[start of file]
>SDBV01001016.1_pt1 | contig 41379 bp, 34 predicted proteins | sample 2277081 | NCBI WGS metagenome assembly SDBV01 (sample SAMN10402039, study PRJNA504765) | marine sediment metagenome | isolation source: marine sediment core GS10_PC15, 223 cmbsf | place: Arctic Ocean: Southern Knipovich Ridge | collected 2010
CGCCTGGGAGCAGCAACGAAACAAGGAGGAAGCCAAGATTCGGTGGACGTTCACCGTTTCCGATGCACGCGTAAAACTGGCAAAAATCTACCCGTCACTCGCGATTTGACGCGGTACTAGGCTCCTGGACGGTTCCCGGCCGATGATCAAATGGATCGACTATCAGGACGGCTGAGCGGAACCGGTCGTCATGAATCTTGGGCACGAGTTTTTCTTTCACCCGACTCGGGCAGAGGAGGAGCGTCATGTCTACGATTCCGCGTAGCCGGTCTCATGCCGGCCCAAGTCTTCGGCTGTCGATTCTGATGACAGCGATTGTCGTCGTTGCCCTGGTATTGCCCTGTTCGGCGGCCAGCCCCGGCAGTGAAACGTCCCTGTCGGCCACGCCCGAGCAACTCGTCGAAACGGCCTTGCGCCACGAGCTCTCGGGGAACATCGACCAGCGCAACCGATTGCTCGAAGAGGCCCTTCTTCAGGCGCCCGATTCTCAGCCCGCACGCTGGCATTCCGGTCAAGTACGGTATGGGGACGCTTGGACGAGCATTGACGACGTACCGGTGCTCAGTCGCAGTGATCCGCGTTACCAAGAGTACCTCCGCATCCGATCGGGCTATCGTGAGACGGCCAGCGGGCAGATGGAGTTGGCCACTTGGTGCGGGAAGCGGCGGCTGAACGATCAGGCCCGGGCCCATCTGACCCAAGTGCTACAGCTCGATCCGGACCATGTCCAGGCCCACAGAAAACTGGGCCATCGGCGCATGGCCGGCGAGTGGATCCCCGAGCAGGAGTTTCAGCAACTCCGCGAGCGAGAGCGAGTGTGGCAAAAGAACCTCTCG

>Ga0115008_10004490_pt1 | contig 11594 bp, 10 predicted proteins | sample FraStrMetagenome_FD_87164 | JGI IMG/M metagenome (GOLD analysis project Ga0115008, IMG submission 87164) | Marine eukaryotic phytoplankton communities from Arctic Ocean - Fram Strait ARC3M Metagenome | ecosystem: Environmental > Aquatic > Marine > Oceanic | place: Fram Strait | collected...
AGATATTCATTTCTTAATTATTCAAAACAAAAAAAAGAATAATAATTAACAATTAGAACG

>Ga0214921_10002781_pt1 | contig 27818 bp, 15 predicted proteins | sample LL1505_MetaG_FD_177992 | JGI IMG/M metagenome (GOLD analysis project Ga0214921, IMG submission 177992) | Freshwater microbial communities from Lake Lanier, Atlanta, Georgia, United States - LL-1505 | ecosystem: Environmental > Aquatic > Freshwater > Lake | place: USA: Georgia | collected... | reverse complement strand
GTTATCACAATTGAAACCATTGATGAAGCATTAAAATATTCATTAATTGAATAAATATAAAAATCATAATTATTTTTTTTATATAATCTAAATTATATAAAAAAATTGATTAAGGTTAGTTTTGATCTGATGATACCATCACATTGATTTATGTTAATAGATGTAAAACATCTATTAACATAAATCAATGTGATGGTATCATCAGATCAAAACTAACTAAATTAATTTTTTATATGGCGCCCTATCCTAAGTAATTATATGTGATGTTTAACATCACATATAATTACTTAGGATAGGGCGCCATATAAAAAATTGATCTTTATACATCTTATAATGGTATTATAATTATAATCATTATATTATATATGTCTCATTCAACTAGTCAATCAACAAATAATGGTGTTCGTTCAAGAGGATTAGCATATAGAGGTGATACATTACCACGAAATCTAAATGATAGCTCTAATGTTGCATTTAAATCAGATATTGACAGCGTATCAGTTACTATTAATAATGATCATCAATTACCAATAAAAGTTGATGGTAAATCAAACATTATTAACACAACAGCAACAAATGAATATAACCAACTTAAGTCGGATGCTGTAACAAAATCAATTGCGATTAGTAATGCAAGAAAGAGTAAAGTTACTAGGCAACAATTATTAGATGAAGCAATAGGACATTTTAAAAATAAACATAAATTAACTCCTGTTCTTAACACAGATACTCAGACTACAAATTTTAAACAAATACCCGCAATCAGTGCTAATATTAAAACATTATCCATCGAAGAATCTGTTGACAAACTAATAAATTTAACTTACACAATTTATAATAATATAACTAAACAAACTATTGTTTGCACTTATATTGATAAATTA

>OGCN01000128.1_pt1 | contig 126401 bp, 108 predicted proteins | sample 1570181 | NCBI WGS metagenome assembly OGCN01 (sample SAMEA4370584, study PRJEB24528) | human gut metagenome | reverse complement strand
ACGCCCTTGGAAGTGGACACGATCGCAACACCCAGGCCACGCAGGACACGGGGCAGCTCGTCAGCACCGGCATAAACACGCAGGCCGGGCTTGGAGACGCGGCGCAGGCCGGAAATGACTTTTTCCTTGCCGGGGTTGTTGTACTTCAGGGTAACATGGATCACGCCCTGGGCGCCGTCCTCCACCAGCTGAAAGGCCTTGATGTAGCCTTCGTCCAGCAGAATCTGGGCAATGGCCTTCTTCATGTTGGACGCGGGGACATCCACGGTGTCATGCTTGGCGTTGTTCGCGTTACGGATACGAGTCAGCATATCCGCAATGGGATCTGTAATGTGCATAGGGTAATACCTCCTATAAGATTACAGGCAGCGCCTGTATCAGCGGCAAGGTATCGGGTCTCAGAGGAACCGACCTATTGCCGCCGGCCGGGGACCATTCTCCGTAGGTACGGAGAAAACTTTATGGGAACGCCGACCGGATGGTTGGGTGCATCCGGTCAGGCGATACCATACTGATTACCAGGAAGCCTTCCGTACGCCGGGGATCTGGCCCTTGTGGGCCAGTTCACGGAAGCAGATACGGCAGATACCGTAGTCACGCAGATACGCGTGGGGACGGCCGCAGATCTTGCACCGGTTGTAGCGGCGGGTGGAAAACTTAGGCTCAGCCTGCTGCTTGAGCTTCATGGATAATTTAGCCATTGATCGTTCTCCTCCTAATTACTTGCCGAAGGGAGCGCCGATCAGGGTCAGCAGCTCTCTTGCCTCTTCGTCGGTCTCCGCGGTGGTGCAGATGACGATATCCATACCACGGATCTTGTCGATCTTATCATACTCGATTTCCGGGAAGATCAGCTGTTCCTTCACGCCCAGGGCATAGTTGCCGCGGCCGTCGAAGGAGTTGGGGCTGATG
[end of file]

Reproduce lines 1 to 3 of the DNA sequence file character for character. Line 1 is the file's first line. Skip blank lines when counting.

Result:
>SDBV01001016.1_pt1 | contig 41379 bp, 34 predicted proteins | sample 2277081 | NCBI WGS metagenome assembly SDBV01 (sample SAMN10402039, study PRJNA504765) | marine sediment metagenome | isolation source: marine sediment core GS10_PC15, 223 cmbsf | place: Arctic Ocean: Southern Knipovich Ridge | collected 2010
CGCCTGGGAGCAGCAACGAAACAAGGAGGAAGCCAAGATTCGGTGGACGTTCACCGTTTCCGATGCACGCGTAAAACTGGCAAAAATCTACCCGTCACTCGCGATTTGACGCGGTACTAGGCTCCTGGACGGTTCCCGGCCGATGATCAAATGGATCGACTATCAGGACGGCTGAGCGGAACCGGTCGTCATGAATCTTGGGCACGAGTTTTTCTTTCACCCGACTCGGGCAGAGGAGGAGCGTCATGTCTACGATTCCGCGTAGCCGGTCTCATGCCGGCCCAAGTCTTCGGCTGTCGATTCTGATGACAGCGATTGTCGTCGTTGCCCTGGTATTGCCCTGTTCGGCGGCCAGCCCCGGCAGTGAAACGTCCCTGTCGGCCACGCCCGAGCAACTCGTCGAAACGGCCTTGCGCCACGAGCTCTCGGGGAACATCGACCAGCGCAACCGATTGCTCGAAGAGGCCCTTCTTCAGGCGCCCGATTCTCAGCCCGCACGCTGGCATTCCGGTCAAGTACGGTATGGGGACGCTTGGACGAGCATTGACGACGTACCGGTGCTCAGTCGCAGTGATCCGCGTTACCAAGAGTACCTCCGCATCCGATCGGGCTATCGTGAGACGGCCAGCGGGCAGATGGAGTTGGCCACTTGGTGCGGGAAGCGGCGGCTGAACGATCAGGCCCGGGCCCATCTGACCCAAGTGCTACAGCTCGATCCGGACCATGTCCAGGCCCACAGAAAACTGGGCCATCGGCGCATGGCCGGCGAGTGGATCCCCGAGCAGGAGTTTCAGCAACTCCGCGAGCGAGAGCGAGTGTGGCAAAAGAACCTCTCG

>Ga0115008_10004490_pt1 | contig 11594 bp, 10 predicted proteins | sample FraStrMetagenome_FD_87164 | JGI IMG/M metagenome (GOLD analysis project Ga0115008, IMG submission 87164) | Marine eukaryotic phytoplankton communities from Arctic Ocean - Fram Strait ARC3M Metagenome | ecosystem: Environmental > Aquatic > Marine > Oceanic | place: Fram Strait | collected...